LB Parks: Iron Bulldozers, Rubber Words
(February 24, 2002) -- What happened at Scherer Park is a fire bell in the night. It could jeopardize existing park land in every other LB park and it's crucial to remain focused on what must be done about it.
A Superior Court ruled there's no legal barrier preventing City Hall from doing what it did. That includes rezoning park land as non-park institutional. A Court of Appeal declined to stop the NLB police station expansion while an appeal proceeds. The lower court ruled City Hall met minimal requirements allowing it to do what the City Council (with one dissent) approved.
This is not just a squabble about what to do at the southwest corner of Del Amo Blvd. and Atlantic Ave. City Hall's actions mean no LB park land is safe. If City Hall can erase part of Scherer Park by rezoning it institutional, it can do so in any LB park, including your neighborhood park.
That's because of a paradox: currently, the public doesn't control our public parks. The City Council does...and you've seen how they operate.
This cannot be stopped with "strategic plans" or "open space elements" that the Council (or future Councils) can waive, circumvent or change on any given Tuesday.
It can be stopped with a Charter Amendment, enacted by LB voters, that forbids current and future city management and politicians from taking park land without a vote of the people.
Anything less -- even the most grandiose sounding "plan" -- is not binding on current or future city management or Councils. We should not invest any more energy trying to stop City Hall's bulldozers by relying on City Hall's rubber words.
Some of the things LB City Hall boasts about would be considered embarrassments elsewhere, like chopping off roughly two acres from a half century old, large open space park and offering to "replace" it with a chunk of (now polluted) land elsewhere.
No respectable New Yorker would tolerate that in Central Park, even if crime were a problem. And Rudy Giuliani handled crime by hiring police, not destroying parks.
Councilmember Ray Grabinski has dissented from his colleagues on Scherer Park. LBReport.com reported this and provided extended transcript excerpts of Mr. Grabinski's statements.
But when the spotlight was off, so was he. Nearly two years ago, when park protection advocates favored a substantive Charter Amendment, he offered a limp wick: a Muni Code scheme that wouldn't bind future Councils and was mislabeled "parks in perpetuity." He arrogantly lectured LB park protection advocates, including Ann Cantrell, about it:
I would like us to put into the Municipal Code that park land is for parks and recreation use, and that if we want to change that, we would have to take the ordinance that we have and amend it, which means there'd be two notices to the public before any of that took place.
So this is not going to be what some people wanted, and Ann Cantrell and I are good friends. Ann Cantrell would love to have all the voters decide once and for all what goes into parks. And that may happen. That may happen. It's not gonna happen this week, or this month."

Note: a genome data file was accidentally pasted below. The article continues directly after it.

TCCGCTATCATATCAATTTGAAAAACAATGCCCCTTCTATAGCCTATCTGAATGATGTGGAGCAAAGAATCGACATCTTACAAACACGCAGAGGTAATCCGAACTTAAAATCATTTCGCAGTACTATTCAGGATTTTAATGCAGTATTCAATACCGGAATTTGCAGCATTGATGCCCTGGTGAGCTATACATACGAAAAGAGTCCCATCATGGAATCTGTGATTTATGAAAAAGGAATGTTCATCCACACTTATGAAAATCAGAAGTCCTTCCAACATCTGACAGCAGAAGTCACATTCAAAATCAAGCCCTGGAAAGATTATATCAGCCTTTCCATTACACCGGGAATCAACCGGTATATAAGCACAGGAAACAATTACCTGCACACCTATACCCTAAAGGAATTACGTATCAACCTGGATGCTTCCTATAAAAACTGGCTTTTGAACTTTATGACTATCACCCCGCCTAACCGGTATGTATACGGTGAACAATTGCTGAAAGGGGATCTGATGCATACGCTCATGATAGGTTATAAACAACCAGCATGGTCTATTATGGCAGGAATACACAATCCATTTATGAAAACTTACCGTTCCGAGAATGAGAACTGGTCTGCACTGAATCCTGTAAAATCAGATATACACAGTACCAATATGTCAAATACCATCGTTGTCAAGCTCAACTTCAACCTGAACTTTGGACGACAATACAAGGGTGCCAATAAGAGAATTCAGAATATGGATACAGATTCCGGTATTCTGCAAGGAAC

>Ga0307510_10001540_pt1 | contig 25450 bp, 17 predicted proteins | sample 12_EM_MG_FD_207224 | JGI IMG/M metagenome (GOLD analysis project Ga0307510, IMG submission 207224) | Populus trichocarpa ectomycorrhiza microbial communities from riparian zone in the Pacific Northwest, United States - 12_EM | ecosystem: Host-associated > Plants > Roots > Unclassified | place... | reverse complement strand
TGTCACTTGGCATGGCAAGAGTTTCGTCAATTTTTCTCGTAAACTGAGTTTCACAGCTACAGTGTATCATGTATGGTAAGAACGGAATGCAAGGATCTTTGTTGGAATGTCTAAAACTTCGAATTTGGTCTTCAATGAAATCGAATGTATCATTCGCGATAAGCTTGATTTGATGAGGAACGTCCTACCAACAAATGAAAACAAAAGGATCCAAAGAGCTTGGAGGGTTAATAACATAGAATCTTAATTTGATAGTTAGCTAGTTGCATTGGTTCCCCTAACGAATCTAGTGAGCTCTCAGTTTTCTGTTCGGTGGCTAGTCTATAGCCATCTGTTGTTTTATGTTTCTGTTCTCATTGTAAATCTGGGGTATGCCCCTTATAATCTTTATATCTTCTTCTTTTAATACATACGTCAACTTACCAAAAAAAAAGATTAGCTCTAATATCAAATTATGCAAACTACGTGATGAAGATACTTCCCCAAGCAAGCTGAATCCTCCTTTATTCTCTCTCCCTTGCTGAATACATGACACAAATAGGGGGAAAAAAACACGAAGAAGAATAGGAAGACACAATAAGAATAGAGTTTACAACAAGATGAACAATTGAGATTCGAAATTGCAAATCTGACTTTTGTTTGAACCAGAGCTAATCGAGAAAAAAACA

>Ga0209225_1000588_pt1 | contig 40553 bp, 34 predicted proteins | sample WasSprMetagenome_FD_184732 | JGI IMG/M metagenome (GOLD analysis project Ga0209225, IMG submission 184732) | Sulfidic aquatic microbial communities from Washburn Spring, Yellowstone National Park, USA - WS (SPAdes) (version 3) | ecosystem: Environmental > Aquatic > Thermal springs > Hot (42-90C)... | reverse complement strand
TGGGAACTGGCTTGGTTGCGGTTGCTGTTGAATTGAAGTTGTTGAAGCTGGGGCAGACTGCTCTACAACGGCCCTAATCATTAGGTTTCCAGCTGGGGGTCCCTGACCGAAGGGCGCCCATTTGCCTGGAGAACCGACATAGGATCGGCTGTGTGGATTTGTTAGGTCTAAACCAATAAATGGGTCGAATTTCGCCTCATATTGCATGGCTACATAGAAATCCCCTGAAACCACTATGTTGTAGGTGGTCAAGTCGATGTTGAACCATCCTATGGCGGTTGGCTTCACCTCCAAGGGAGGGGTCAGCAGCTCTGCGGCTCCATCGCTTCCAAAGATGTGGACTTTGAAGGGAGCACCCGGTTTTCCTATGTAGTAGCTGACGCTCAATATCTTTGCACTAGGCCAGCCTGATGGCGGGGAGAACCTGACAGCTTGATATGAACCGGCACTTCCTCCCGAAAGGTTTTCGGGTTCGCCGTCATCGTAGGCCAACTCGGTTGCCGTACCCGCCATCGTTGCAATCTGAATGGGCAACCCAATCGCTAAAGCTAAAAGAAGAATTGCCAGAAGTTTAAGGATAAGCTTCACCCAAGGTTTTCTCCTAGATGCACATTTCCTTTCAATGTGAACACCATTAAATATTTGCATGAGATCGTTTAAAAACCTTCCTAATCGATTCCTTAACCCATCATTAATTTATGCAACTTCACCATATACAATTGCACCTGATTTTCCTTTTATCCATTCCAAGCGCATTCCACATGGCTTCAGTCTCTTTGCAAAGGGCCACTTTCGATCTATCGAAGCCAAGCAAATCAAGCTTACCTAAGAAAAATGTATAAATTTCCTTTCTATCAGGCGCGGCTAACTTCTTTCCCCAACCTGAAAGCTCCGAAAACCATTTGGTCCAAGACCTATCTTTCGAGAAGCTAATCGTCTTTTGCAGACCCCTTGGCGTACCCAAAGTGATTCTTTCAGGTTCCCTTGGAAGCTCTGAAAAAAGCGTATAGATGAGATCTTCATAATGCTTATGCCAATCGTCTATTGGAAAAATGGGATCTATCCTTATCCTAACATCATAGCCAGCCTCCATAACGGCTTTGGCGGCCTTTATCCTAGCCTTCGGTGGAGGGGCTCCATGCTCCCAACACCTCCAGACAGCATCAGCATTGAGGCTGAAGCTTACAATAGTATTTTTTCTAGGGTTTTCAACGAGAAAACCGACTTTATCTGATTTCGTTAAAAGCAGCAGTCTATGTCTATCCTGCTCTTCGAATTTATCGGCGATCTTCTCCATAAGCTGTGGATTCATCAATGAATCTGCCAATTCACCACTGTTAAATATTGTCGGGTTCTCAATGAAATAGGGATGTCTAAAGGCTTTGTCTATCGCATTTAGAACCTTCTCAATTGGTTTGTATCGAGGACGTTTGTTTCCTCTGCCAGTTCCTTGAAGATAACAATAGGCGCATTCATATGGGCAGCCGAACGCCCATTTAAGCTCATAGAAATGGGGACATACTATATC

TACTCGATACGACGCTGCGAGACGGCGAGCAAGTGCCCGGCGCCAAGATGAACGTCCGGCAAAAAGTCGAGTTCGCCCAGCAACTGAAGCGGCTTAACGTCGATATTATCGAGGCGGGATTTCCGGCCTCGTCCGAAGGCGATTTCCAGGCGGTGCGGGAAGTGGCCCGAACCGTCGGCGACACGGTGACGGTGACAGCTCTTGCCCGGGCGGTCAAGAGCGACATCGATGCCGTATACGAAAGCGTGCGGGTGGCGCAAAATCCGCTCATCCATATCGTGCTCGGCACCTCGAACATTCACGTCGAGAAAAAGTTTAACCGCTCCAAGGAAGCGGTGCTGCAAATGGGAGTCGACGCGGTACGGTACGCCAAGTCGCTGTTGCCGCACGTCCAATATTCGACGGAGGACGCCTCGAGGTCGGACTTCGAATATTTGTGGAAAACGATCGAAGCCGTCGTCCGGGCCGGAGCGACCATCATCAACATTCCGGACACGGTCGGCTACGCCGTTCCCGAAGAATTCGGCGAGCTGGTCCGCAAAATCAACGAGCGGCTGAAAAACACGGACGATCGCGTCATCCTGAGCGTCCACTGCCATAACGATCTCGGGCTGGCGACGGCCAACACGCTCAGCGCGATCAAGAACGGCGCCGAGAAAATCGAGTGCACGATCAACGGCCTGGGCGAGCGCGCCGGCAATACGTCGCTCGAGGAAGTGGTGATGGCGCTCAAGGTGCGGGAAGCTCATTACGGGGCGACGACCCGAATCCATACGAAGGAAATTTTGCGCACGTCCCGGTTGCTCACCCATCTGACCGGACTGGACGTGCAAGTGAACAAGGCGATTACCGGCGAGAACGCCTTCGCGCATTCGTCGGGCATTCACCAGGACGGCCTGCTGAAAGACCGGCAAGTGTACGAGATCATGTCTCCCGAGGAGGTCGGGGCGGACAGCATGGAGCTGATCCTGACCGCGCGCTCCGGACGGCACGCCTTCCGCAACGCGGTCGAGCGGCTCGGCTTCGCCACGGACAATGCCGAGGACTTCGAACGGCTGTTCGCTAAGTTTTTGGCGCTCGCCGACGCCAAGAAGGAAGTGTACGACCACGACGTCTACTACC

Thanks a load, Ray. The last thing LB residents need are more "opportunities" to be "heard" while City Hall retains the power to say no. That keeps politicians talking about parks while bulldozers roll.
Mr. Grabinski (termed out as a Council incumbent and running for Mayor for the second time) recently showed up at a City Hall run meeting on a new "open space plan" and indicated he supports having the public decide on parks.
Thanks a second load, Ray. Councilmembers can make motions and cast Council votes. A Mayor can't make motions or cast Council votes. A Council incumbent who didn't even make a motion to give the public power over parks when he could vote shouldn't be trusted to do more when he can't vote. Councilman Grabinski's record on this actually provides a very good reason why he should not be Mayor.
After the bruising Scherer Park vote, 5th district Councilwoman Jackie Kell vowed never to repeat the trainwreck in another park. That's good thinking, since her constituents cherish park land and her district could be the worst impacted.
Councilwoman Kell agendized discussion of a ballot measure to stop non park uses in parks, but left specifics vague and yanked it off the agenda on the night it was to be heard. It hasn't returned since.
This is the right time for Councilwoman Kell to reagendize the item...and invite park protection advocates to submit their draft proposal to the Charter Amendment committee for action.
(If 4th district Councilman Dennis Carroll opposes this, he will further annoy some of his already annoyed constituents.)
Meanwhile, City Hall's Recreation Commission (Mayor chosen, Council approved) is fermenting its own proposed Charter Amendment. We haven't seen the final version but we assume it focuses on giving non-elected Recreation Commissioners some role in park matters.
This is backwards. City Hall's hand selected Commissioners shouldn't be given more power; the public should.
City Hall is backing another losing strategy. A Rec. Commission Charter Amendment won't fool voters into approving what City Hall really wants: a tax increase ("bond") giving the same people who engineered the erasure of part of Scherer Park more money to spend on "parks" as they see fit.
The only way LB voters might support a local park bond is if City Hall puts a Charter Amendment on the ballot, drafted by park protection advocates, giving LB voters the legal right to prevent replays of Scherer Park in other LB parks.
If bulldozers roll at Scherer Park, leaving mangled, uprooted and sawed off trees in their wake, the lesson must be made clear in every LB neighborhood:
City Hall can do this to any LB park as long as we don't have a Charter Amendment preventing it.